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, 40 (2), 389-99

Evolutionary History of Woodpeckers and Allies (Aves: Picidae): Placing Key Taxa on the Phylogenetic Tree

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Evolutionary History of Woodpeckers and Allies (Aves: Picidae): Placing Key Taxa on the Phylogenetic Tree

Brett W Benz et al. Mol Phylogenet Evol.

Abstract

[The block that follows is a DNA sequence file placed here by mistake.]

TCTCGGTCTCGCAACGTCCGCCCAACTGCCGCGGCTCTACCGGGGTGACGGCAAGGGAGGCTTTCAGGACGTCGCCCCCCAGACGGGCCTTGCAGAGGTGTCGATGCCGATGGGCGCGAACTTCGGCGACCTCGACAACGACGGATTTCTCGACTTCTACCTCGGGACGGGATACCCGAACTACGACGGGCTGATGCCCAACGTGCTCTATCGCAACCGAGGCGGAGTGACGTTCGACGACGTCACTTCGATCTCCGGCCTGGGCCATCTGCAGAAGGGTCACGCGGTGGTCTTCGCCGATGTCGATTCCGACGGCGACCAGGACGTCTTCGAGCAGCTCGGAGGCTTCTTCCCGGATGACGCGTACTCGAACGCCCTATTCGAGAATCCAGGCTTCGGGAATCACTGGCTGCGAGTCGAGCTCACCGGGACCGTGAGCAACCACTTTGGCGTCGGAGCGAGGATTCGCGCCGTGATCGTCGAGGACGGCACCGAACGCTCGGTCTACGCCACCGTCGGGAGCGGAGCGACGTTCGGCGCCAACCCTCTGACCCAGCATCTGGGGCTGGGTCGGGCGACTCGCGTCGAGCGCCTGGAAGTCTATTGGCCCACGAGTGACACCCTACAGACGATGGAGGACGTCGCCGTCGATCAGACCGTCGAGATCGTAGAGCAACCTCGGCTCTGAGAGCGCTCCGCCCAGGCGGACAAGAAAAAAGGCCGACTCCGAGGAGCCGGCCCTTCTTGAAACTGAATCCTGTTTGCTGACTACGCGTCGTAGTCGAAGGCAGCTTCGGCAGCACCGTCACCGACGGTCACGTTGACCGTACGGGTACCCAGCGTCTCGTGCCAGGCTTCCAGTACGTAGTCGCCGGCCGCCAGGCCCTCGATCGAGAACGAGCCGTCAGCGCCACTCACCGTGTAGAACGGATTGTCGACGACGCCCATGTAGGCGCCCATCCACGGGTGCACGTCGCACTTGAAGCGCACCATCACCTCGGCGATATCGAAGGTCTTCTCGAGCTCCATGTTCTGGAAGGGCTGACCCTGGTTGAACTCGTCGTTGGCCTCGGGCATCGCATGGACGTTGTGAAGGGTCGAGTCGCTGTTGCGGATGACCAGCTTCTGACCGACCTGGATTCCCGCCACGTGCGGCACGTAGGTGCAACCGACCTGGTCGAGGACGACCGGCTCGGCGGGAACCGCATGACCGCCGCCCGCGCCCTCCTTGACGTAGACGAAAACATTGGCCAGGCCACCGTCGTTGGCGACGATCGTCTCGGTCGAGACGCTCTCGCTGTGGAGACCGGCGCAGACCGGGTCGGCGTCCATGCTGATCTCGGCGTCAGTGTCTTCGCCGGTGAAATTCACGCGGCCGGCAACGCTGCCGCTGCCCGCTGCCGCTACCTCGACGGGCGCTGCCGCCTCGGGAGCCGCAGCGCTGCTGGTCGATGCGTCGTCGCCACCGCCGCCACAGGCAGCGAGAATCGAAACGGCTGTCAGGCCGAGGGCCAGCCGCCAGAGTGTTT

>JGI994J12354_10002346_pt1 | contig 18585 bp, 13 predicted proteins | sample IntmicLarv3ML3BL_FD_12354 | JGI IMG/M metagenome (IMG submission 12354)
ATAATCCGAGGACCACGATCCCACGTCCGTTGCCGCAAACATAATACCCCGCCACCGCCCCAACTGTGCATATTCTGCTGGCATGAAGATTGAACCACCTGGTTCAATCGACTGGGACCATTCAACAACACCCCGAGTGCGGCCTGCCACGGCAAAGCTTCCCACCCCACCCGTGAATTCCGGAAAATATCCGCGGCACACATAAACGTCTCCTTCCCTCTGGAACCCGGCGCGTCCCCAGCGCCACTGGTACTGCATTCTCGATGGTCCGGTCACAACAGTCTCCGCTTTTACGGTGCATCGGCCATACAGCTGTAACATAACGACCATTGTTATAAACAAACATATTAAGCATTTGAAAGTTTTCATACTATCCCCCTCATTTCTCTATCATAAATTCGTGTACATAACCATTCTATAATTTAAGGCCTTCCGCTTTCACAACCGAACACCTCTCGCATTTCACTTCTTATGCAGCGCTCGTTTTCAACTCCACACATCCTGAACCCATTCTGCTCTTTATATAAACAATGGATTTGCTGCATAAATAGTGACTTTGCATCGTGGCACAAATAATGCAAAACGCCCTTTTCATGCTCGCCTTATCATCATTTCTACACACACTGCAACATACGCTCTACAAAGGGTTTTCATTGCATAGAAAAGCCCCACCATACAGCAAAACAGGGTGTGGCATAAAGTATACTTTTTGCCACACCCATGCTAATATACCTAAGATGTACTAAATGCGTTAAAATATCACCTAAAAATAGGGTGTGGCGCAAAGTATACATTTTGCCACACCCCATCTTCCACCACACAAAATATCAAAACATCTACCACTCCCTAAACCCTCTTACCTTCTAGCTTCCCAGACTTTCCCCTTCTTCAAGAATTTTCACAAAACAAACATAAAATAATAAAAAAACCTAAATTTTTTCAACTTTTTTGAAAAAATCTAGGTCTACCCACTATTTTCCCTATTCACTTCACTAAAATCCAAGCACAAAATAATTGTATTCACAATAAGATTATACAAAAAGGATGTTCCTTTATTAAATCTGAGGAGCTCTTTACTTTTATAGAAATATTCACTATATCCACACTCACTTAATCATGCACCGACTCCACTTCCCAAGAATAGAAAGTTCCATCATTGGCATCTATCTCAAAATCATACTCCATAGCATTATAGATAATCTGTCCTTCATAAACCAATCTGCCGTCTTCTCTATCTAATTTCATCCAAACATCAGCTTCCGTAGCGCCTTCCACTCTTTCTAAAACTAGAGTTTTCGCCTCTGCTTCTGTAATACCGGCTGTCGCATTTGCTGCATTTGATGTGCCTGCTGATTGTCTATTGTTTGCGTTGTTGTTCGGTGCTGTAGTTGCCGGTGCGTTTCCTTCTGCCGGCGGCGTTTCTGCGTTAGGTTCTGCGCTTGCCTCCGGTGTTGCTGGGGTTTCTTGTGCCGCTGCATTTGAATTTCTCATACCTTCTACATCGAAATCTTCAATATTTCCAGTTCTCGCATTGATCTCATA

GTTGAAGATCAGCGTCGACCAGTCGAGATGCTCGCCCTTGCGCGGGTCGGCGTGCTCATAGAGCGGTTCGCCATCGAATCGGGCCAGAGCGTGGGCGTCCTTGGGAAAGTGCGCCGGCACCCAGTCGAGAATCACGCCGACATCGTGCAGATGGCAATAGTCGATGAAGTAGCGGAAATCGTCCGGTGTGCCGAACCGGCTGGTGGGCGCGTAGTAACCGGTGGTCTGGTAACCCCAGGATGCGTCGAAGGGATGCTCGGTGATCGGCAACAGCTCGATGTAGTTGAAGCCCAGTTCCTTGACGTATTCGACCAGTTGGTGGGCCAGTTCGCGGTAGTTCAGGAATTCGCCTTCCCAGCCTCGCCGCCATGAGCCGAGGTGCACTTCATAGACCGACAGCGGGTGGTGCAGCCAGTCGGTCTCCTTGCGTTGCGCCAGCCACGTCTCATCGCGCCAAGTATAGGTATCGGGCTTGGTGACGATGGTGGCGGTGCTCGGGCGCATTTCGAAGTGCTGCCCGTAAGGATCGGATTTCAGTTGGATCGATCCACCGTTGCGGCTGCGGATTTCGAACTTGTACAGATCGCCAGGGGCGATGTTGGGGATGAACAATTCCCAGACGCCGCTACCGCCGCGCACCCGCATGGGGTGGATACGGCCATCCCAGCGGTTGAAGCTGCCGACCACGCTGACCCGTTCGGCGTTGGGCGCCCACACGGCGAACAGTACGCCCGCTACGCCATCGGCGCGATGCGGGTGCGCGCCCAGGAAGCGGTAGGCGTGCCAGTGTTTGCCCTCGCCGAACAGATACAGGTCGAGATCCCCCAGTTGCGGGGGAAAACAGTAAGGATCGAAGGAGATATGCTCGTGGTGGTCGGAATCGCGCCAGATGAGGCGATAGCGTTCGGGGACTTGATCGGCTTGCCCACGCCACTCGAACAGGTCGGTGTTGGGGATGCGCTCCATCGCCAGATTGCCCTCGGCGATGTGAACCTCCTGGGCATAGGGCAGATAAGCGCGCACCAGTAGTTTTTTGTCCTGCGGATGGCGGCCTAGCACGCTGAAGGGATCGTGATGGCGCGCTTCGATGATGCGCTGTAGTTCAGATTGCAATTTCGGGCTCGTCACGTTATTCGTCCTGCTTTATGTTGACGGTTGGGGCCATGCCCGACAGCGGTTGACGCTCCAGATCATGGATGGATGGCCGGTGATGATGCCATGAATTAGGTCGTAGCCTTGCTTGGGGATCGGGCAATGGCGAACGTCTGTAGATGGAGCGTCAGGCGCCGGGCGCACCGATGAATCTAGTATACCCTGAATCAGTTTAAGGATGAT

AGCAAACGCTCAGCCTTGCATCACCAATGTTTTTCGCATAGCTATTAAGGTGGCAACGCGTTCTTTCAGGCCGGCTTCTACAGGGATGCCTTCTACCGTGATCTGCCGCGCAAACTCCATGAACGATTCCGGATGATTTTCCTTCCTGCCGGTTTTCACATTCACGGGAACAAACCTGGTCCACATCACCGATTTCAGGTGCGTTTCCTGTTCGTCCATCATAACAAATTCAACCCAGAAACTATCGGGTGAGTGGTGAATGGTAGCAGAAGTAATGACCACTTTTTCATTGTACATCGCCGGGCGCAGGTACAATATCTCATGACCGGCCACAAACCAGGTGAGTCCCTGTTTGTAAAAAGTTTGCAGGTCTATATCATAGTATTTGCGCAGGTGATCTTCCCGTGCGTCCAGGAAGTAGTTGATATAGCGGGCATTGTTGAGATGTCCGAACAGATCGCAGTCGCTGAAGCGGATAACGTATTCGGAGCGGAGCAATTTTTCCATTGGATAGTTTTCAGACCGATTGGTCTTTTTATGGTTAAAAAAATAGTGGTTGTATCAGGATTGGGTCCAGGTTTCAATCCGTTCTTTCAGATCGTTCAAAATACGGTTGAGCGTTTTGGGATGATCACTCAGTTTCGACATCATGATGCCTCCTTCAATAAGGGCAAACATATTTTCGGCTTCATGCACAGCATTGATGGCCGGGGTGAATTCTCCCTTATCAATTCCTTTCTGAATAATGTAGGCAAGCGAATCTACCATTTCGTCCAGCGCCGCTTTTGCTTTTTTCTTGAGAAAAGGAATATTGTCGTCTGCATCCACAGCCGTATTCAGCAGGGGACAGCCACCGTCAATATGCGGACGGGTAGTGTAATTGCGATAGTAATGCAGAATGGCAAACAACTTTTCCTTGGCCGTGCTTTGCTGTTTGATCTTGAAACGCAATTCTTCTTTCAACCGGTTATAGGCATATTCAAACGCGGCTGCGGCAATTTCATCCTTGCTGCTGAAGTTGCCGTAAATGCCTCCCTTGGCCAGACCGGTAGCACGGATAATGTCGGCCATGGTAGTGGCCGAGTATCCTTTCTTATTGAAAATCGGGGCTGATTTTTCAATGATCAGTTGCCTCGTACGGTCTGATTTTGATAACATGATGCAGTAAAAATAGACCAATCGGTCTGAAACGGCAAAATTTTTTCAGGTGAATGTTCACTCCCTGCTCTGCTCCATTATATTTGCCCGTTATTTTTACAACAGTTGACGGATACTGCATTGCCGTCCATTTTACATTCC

We analyzed 2995 base pairs of nucleotide sequence data (nuclear beta-fibrinogen intron 7 and mitochondrial cytochrome b and ND2 genes), using parsimony and model-based approaches to infer phylogenetic relationships of the woodpeckers and allies, yielding novel hypotheses for several critical gaps in the knowledge of picid phylogeny. We tested the monophyly of sub-families within the Picidae, and sampled from widely distributed and diverse genera (Celeus, Colaptes, Dryocopus, Melanerpes, Picoides, Picumnus, Sasia, Piculus, and Picus). Relationships of three poorly known Southeast Asian genera (Dinopium, Reinwardtipicus, and Blythipicus) were also examined, revealing unexpected sister relationships. All phylogenetic approaches recovered largely congruent topologies, supporting a monophyletic Picinae and paraphyletic Picumninae, with the monotypic piculet, Nesoctites micromegas, as sister to the Picinae. We report paraphyly for Celeus and Piculus, whereas the broadly distributed genera Picumnus and Dryocopus were supported as monophyletic. Our phylogenetic results indicate a complex geographic history for the Picidae, with multiple disjunct sister lineages distributed between the New World and Asia. The relationships and geographic distribution of basal picid lineages indicates an Old World origin of the Picidae; however, the geographic origin of the Picinae remains equivocal, as the sister relationship between the Caribbean N. micromegas and the true woodpeckers presents the possibility of a New World origin for the Picinae.

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